10. Particularly, the problem he runs into is that the concept of faith found in the story of Abraham is in direct contradiction with Hegel’s ethics which de silentio assumes to be true. For an act to be ethical, for Hegel, it must be done in the universal, that is, done out of the universal duty of father to family, of citizen to state, etc. But nothing about Abraham’s actions are universal; he is not acting out of duty to the family, to his son, to society, to the law, or any other universal. He is acting as a particular individual to prove his own faith in God.
  11. As de silentio puts it: “[Abraham] has, as the single individual, become higher than the universal. This is the paradox which cannot be mediated.” It cannot be mediated because mediation involves a movement into the universal: X and Y seem to be unreconcilable, but from the perspective mediated by the universal they can be.
  12. The book begins and ends with economic metaphors. The economy is probably the last thing that would come to mind when one thinks of Abraham. de silentio begins by saying that “in the word of ideas […] our age is putting on a venerable clearance sale,” and ends with a story about spice merchants in Holland dumping some of their product into the sea to raise prices, asking “is it something similar we need in the world of spirit?” To be honest, I’m still not sure what the purpose of these economic metaphors are.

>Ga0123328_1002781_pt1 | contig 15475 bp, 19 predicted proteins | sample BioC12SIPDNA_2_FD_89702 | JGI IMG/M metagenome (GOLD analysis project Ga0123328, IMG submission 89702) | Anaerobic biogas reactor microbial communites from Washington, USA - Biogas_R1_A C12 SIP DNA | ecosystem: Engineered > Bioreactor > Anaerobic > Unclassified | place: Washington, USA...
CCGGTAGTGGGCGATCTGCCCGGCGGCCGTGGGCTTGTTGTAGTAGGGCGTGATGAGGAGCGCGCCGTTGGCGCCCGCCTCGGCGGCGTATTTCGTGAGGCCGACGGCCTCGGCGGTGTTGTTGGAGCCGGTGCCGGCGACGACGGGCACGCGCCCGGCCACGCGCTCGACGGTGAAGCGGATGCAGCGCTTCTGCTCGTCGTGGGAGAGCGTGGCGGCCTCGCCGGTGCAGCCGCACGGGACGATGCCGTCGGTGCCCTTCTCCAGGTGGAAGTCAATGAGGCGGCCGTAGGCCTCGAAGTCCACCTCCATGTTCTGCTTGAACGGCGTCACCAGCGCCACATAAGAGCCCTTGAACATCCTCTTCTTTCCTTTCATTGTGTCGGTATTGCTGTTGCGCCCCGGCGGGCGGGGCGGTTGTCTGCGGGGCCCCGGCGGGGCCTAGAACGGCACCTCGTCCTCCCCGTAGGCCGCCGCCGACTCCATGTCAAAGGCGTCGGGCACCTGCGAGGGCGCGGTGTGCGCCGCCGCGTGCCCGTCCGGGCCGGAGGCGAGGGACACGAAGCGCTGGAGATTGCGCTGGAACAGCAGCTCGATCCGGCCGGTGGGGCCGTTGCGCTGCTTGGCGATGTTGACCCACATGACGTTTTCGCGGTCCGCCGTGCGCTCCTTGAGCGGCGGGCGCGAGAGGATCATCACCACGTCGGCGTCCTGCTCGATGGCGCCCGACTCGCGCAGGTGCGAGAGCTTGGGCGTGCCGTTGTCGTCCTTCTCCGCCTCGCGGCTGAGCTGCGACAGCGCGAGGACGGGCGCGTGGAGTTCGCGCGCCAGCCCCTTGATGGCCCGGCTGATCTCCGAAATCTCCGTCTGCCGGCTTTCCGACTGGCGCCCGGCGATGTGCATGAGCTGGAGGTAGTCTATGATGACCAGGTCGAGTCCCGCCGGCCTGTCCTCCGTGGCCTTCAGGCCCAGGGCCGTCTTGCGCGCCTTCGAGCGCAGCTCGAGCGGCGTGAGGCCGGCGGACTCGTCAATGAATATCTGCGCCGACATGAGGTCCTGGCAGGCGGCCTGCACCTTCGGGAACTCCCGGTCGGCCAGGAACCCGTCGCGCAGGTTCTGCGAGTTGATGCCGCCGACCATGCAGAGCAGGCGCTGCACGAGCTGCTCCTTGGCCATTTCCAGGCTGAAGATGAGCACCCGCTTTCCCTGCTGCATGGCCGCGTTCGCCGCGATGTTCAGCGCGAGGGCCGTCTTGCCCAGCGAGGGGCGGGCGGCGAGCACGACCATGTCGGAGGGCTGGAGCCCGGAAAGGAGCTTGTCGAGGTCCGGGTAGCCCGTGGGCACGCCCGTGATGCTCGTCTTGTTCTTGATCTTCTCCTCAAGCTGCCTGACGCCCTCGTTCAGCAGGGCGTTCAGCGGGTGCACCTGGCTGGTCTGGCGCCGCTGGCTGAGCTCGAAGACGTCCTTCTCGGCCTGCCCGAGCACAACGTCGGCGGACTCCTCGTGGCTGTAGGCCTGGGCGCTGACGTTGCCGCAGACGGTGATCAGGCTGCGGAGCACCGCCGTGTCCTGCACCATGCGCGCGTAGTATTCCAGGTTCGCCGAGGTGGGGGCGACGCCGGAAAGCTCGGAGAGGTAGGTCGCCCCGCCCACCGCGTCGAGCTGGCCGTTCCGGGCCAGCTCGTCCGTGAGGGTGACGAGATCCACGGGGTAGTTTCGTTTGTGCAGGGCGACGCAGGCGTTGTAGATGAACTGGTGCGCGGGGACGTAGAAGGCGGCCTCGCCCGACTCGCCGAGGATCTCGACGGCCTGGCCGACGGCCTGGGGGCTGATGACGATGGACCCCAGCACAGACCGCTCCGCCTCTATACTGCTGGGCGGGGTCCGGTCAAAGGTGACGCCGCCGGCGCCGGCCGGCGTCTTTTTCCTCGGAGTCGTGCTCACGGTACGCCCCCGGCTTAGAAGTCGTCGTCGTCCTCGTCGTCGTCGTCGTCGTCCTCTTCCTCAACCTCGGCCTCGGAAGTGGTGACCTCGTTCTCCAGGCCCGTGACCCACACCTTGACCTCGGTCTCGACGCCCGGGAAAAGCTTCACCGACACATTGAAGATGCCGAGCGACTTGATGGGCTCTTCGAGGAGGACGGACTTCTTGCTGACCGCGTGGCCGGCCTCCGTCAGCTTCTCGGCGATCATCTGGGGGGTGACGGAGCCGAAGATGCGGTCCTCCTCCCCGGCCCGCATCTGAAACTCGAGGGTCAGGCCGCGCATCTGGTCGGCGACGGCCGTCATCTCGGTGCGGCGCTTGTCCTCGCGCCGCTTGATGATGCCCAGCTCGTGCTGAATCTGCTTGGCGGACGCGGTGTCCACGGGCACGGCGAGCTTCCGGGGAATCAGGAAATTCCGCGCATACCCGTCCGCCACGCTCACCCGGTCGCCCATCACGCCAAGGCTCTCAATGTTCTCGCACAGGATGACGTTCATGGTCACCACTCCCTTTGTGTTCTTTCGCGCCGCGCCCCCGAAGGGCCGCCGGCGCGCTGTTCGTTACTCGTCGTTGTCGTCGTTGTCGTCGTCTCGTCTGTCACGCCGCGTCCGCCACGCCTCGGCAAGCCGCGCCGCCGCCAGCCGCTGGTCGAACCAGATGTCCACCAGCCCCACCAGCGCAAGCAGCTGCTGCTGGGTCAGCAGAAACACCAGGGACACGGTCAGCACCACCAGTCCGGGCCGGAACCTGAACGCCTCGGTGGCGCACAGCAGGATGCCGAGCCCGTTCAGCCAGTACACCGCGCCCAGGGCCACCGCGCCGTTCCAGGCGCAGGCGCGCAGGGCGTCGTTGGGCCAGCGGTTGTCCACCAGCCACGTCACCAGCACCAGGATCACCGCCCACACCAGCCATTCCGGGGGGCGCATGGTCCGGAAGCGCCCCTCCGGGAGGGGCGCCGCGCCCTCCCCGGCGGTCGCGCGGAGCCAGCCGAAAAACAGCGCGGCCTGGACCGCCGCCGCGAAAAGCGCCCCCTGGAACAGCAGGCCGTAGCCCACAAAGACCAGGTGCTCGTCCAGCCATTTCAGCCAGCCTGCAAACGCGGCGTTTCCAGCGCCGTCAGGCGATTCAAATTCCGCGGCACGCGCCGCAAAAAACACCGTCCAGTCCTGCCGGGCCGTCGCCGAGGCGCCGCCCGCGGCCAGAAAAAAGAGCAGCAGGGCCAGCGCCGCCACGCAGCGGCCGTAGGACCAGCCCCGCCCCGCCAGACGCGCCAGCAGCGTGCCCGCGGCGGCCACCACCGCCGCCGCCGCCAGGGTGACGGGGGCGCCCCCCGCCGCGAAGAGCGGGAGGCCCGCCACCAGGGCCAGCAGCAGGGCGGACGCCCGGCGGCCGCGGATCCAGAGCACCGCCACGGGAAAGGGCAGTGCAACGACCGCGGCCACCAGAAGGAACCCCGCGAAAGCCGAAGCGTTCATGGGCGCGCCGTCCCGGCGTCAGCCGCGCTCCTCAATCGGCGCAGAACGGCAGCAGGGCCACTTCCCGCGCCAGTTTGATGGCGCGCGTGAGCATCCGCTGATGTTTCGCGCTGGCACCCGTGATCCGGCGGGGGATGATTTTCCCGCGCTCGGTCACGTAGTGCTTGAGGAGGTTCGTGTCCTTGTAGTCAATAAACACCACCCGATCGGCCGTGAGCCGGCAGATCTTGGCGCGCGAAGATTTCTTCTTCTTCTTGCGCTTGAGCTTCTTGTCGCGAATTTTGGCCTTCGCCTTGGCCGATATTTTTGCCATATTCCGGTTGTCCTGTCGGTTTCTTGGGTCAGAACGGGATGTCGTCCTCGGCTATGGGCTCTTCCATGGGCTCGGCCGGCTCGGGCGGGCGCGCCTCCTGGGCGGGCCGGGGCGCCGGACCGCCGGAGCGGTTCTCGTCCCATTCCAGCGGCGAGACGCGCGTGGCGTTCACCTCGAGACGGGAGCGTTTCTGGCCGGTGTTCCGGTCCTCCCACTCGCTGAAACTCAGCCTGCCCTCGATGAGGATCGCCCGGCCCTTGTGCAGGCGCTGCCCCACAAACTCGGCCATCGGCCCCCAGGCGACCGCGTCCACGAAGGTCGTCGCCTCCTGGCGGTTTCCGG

13. One somewhat contentious claim in Hegel’s Phenomenology of Spirit is that, between what we mean to say and what we actually say, what we say is always the truer. That is, if we want to express an opinion and we cannot express it in language without running into contradiction, our opinion must be wrong. At the beginning of the book, de silentio wonders “had he known Hebrew then perhaps it might have been easy for him to understand the story of Abraham.” He’s saying: maybe what I think is a problem wouldn’t be a problem if I spoke the language that the story was originally written in. Maybe Hebrew can express what I mean to say in a way that doesn’t run into contradiction. Nevertheless, I do not speak Hebrew, and thus it is a problem.